Pheromone in baby mouse tears makes females less interested in sex

The discovery may have applications for rodent control.

When mice aged between one and three weeks cry, they produce a pheromone that makes both mothers and virgin female mice more likely to reject male sexual advances. Scientists believe that by making the females around them less interested in sex, baby mice are able to reduce the competition for resources. The pheromone is called exocrine gland-secreting peptide 22 (ESP22), and researchers say it could one day be added to drinking water to control rodent populations.

We spoke to Professor Kazushige Touhara from the University of Tokyo about the work.

ResearchGate: What motivated this study?

Kazushige Touhara: In 2013, we published a paper describing that ESP22 from infants suppressed male sexual behavior. And subsequently, became interested in its effects on females.

RG: Can you tell us how it makes female mice reject male sexual advances?

Touhara: An ESP22-stimulated female mouse shows at least one of the following postures: standing, crouching down, keeping their limb tight, or turning their body to inhibit insertion when male mice tried to mount onto female mice. We call this behavior “rejection.” This behavior is related to a specific neural pathway.

In mice, a pheromone in juvenile tears causes females to reject male sexual advances. Image by Kazushige Touhara CC-BY-SA.

RG: How do you see it being used for rodent control?

Touhara: ESP22 exposure led to late births and a decrease in the ratio of females with pups, suggesting that it acts as a reproductive suppression signal. Therefore, EPS22 could be applied to the drinking water to suppress the mouse population. But we have not tried a field study yet.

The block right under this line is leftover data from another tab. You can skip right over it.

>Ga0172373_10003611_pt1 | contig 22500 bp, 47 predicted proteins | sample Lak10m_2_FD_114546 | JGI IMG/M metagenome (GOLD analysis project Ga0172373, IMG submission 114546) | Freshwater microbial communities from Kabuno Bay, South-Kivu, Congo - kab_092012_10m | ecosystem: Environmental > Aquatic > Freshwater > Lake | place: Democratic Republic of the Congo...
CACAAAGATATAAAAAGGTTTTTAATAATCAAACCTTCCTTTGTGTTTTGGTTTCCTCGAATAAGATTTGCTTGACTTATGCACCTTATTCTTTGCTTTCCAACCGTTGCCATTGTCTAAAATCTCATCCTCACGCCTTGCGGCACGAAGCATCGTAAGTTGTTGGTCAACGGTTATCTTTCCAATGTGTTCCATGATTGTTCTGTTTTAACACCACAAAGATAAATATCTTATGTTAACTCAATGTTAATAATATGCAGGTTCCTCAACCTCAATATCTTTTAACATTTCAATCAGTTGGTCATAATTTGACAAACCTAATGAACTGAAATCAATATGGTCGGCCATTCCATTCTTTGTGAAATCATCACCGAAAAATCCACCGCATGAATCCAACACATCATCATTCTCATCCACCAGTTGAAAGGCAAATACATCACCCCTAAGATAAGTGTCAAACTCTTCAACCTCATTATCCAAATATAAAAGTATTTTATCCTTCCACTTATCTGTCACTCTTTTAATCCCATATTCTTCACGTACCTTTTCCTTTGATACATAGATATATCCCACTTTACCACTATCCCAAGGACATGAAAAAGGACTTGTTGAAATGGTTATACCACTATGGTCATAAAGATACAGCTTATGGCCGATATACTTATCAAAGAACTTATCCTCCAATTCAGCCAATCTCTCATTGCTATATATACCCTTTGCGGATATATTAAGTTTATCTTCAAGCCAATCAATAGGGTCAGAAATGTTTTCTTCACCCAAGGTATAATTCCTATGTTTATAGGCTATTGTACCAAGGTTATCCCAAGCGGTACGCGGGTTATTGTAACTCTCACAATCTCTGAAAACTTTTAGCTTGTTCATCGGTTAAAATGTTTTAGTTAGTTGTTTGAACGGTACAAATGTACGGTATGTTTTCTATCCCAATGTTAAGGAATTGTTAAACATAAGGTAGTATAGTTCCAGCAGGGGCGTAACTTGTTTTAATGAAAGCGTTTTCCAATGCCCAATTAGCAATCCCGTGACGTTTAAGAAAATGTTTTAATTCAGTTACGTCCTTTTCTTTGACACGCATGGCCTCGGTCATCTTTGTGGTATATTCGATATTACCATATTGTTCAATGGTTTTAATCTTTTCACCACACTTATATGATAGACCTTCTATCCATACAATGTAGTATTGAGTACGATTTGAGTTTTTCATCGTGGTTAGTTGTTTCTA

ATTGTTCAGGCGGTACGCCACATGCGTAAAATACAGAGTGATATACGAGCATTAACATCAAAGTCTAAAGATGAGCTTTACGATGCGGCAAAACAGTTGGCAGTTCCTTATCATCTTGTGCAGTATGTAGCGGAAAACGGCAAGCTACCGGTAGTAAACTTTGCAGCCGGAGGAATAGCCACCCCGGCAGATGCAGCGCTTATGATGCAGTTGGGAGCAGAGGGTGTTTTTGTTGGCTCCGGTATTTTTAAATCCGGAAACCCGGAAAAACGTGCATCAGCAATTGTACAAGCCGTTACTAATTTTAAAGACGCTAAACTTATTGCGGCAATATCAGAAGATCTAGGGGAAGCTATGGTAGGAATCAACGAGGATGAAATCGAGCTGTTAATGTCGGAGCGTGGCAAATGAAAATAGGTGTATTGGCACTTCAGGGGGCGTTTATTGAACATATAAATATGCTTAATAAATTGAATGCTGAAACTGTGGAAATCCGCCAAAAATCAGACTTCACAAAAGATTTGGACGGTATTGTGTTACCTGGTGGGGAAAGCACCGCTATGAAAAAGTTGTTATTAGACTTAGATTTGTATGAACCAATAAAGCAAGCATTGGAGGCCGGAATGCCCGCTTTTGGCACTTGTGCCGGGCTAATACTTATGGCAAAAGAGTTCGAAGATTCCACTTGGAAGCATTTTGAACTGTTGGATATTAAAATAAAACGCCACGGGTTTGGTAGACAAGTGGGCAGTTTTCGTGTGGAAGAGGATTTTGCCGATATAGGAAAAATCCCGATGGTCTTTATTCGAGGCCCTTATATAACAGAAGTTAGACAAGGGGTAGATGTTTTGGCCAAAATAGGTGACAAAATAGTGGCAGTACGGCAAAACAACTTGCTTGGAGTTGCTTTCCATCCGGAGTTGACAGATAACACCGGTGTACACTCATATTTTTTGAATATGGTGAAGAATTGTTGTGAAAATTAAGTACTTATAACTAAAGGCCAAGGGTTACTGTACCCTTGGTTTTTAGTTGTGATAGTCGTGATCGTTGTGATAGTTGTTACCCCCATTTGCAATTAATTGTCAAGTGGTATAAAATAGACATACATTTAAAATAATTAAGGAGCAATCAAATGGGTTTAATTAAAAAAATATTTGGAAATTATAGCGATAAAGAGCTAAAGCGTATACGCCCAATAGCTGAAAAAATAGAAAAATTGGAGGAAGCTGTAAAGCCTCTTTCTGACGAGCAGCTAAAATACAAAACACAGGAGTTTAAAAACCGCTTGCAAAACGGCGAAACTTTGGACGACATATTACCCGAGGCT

RG: Are there any dangers that it could affect other animals?

Touhara: Pheromones are species specific. ESP22 is a mouse pheromone that does not exist in other animals, and thus, ESP22 does not affect other animals. In addition, ESP22 is a protein and not a chemical that is sometimes hazardous.

RG: Do you think the pheromone could have any other applications outside of pest control?

Touhara: We have observed that ESP22 attracts lactating mothers, which may help keep the mother around ESP22-secreting juveniles in the nest. Together with ESP1, which enhances sexual behavior, we may be able to apply these pheromones for maintaining laboratory mice that often are hard to breed or show less maternal behavior.

RG: Why do you think ESP22 has this effect?

Touhara: We think that ESP22-mediated sexual suppression could be beneficial for females in natural environments, as the presence of growing juveniles is a sign that there might resource competition in the future and potential overpopulation. For juvenile mice, it could ensure fewer competitors and a resource-rich environment.

RG: What’s next for your research?

Touhara: ESP22 cannot be chemically synthesized and has to be prepared, for example, in bacteria, which is time and labor intensive. We are now in the process of identifying an active fragment within ESP22 that can be easily prepared and utilized.

We also demonstrated that the ESP1-dependent sexual behavior was fully suppressed by ESP22. We are interested in how the opposing effects (sexual enhancement by ESP1 and suppression by ESP22) are regulated at a circuit level in the brain.